Nina

August 4, 2015 § Leave a comment

ORIGIN:
Usually, a diminutive of names ending in “-nina”, such as “Antonina” or “Giannina”, or a variation of “Ann” / “Anne“. Possibly referring to the Spanish word, meaning “little girl”; or from the Native American (Quechua) word, meaning “fire”; or the Russian feminine version of “Nino”; or to the name of a Babylonian and Assyrian fertility goddess.

VARIATIONS and NICKNAMES:
Ani, Ann, Anne, Anni, Annie, Anny, Antonina, Giannina, Nainsi, Nan, Nana, Nance, Nanci, Nancie, Nancy, Nandag, Nanette, Nanice, Nanine, Nannie, Nanny, Nanse, Nansi, Nansie, Nansy, Neena, Neenah, Nena, Nenci, Nensi, Neske, Nest, Nesta, Nina, Ninette, Ninon, Nona, Nonna, etc.

REFERENCES IN LITERATURE:
Nina Leffer, the sophisticated girl who becomes Lily’s first new friend after moving to a new neighborhood and a new school, in Sleeping Arrangements, by Laura Cunningham (published 1989, set in the 1950s).

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Washo

August 28, 2014 § Leave a comment

ORIGIN:
From the Great Basin Native American Washo language, meaning “people from around here”.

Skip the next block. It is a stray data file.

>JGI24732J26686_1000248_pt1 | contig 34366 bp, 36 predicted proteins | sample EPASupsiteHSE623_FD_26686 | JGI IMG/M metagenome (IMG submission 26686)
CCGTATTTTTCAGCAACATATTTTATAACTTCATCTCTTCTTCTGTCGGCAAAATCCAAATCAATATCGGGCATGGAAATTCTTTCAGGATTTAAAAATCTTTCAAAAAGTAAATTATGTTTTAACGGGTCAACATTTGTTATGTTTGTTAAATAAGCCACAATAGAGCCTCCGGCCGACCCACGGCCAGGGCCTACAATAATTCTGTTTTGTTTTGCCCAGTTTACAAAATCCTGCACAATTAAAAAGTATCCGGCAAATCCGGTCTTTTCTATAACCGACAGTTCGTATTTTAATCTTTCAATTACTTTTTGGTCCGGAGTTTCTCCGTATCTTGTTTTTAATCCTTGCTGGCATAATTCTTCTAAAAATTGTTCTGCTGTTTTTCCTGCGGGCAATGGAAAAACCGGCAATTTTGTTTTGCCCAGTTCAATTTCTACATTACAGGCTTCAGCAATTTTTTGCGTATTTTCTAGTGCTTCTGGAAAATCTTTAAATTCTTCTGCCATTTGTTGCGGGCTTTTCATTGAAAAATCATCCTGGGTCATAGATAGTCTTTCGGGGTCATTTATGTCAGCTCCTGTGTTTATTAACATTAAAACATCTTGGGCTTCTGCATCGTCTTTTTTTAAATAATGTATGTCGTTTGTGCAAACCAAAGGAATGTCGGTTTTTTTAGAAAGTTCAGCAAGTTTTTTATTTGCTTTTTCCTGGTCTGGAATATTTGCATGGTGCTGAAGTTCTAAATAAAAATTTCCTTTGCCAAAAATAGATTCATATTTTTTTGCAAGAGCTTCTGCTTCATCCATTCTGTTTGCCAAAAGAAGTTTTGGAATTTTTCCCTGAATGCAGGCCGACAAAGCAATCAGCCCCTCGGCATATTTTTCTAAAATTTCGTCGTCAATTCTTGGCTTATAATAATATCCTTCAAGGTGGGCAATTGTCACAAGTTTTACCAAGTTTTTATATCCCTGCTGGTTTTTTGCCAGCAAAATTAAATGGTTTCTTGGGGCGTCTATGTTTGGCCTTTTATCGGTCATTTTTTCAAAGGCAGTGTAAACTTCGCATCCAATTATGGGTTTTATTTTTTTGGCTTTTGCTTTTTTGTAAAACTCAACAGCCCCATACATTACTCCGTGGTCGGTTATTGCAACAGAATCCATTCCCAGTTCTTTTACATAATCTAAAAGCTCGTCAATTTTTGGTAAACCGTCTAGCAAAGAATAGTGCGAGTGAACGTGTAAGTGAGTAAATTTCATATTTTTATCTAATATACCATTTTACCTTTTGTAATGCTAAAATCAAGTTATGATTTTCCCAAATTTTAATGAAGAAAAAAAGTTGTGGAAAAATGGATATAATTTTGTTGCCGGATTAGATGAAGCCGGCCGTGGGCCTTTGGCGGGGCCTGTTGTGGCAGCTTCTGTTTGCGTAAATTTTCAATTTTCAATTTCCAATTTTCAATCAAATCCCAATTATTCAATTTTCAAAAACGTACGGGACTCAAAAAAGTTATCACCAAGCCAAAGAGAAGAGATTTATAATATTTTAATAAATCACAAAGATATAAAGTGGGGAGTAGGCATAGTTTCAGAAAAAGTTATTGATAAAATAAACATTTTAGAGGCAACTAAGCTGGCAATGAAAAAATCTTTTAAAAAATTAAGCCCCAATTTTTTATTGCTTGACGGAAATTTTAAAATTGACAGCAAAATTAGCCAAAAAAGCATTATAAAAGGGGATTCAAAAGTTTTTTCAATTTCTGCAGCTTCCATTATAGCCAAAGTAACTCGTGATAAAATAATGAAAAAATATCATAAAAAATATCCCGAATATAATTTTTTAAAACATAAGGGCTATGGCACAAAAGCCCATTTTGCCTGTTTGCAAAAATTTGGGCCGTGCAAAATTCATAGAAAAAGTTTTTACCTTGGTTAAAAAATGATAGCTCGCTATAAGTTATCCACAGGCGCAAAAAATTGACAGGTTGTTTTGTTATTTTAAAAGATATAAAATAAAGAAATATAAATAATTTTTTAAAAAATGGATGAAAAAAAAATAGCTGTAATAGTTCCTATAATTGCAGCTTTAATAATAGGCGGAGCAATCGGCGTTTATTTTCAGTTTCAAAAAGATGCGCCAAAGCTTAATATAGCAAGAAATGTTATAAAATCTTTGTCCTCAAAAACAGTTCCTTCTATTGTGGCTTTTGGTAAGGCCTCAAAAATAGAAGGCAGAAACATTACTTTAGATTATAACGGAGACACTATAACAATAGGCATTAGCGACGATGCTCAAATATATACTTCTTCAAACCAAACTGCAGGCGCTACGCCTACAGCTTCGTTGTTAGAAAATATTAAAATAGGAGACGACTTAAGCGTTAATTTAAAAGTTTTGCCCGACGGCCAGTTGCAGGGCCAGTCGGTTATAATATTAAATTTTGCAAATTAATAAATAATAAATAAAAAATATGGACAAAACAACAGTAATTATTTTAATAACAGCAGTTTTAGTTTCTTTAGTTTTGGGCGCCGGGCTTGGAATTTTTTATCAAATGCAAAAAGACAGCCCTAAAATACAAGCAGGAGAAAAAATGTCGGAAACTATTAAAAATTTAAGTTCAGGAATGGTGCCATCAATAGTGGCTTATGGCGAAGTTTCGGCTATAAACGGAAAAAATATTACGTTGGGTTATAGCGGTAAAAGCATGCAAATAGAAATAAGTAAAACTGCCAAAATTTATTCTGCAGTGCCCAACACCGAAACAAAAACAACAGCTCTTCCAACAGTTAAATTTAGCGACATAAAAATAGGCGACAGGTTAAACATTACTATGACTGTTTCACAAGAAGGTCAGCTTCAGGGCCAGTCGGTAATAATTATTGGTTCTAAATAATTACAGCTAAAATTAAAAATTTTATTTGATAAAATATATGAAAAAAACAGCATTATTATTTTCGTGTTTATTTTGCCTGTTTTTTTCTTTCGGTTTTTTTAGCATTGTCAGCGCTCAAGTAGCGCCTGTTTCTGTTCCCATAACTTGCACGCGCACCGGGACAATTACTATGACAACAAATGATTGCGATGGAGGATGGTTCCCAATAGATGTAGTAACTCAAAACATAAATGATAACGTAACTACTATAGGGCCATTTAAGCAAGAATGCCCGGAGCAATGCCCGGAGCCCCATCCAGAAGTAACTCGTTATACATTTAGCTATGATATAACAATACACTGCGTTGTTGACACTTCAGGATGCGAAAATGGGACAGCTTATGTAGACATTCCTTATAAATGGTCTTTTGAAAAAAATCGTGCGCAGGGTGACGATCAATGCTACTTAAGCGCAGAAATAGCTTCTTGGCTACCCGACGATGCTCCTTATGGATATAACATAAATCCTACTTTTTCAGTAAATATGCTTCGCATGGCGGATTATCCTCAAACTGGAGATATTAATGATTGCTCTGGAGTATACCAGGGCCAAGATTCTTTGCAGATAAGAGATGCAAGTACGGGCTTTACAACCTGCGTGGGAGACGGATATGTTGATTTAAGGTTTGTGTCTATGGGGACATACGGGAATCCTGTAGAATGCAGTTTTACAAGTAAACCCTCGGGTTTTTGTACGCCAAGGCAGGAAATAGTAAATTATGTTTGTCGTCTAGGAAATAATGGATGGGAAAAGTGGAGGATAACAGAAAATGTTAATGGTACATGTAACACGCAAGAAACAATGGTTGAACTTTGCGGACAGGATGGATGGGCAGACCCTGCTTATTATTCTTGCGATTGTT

VARIATIONS and NICKNAMES:
Wa She Shu, Waashiw, Washoe.

REFERENCES IN LITERATURE:
– Washo, Wallula’s father, in “Major Molly’s Christmas Promise” from Nora Perry’s A Flock of Girls and Boys (1895).

Wallula

August 28, 2014 § 1 Comment

ORIGIN:
Variation of “Walla Walla”, from the Walla Walla branch of the Sahaptin language, meaning “many waters”.

VARIATIONS and NICKNAMES:
Lula, Luula, Ula, Uula, Wallawalla, Wallie, Wally, Waluula.

REFERENCES IN LITERATURE:
– Wallula (sometimes called “Lula“), a local Native American girl Molly Elliston befriends, in “Major Molly’s Christmas Promise” from Nora Perry’s A Flock of Girls and Boys (1895).

Iztaccihuatl

August 24, 2014 § 1 Comment

ORIGIN:
From an Aztec myth, meaning “white woman” in the Nauhuatl language.

VARIATIONS and NICKNAMES:
Apparently, “Whattle”? Although, personally, I think that’s a dreadful nickname. But let’s be honest, Amélie Rives is a bit problematic as a writer not solely because she is sometimes weird with character names . . .

REFERENCES IN LITERATURE:
– Iztaccihuatl Page (called “Whattle“), a young servant at Caryston Hall, in Virginia of Virginia, written by Amélie Rives in 1888.

Popocatepetl

August 24, 2014 § 1 Comment

ORIGIN:
From an Aztec myth, meaning “smoking mountain” in the Nauhuatl language.

VARIATIONS and NICKNAMES:
Well, it seems “Popo” is an option . . .

REFERENCES IN LITERATURE:
– Popocatepetl Page (called “Popo“), a young servant at Caryston Hall, in Virginia of Virginia, written by Amélie Rives in 1888.

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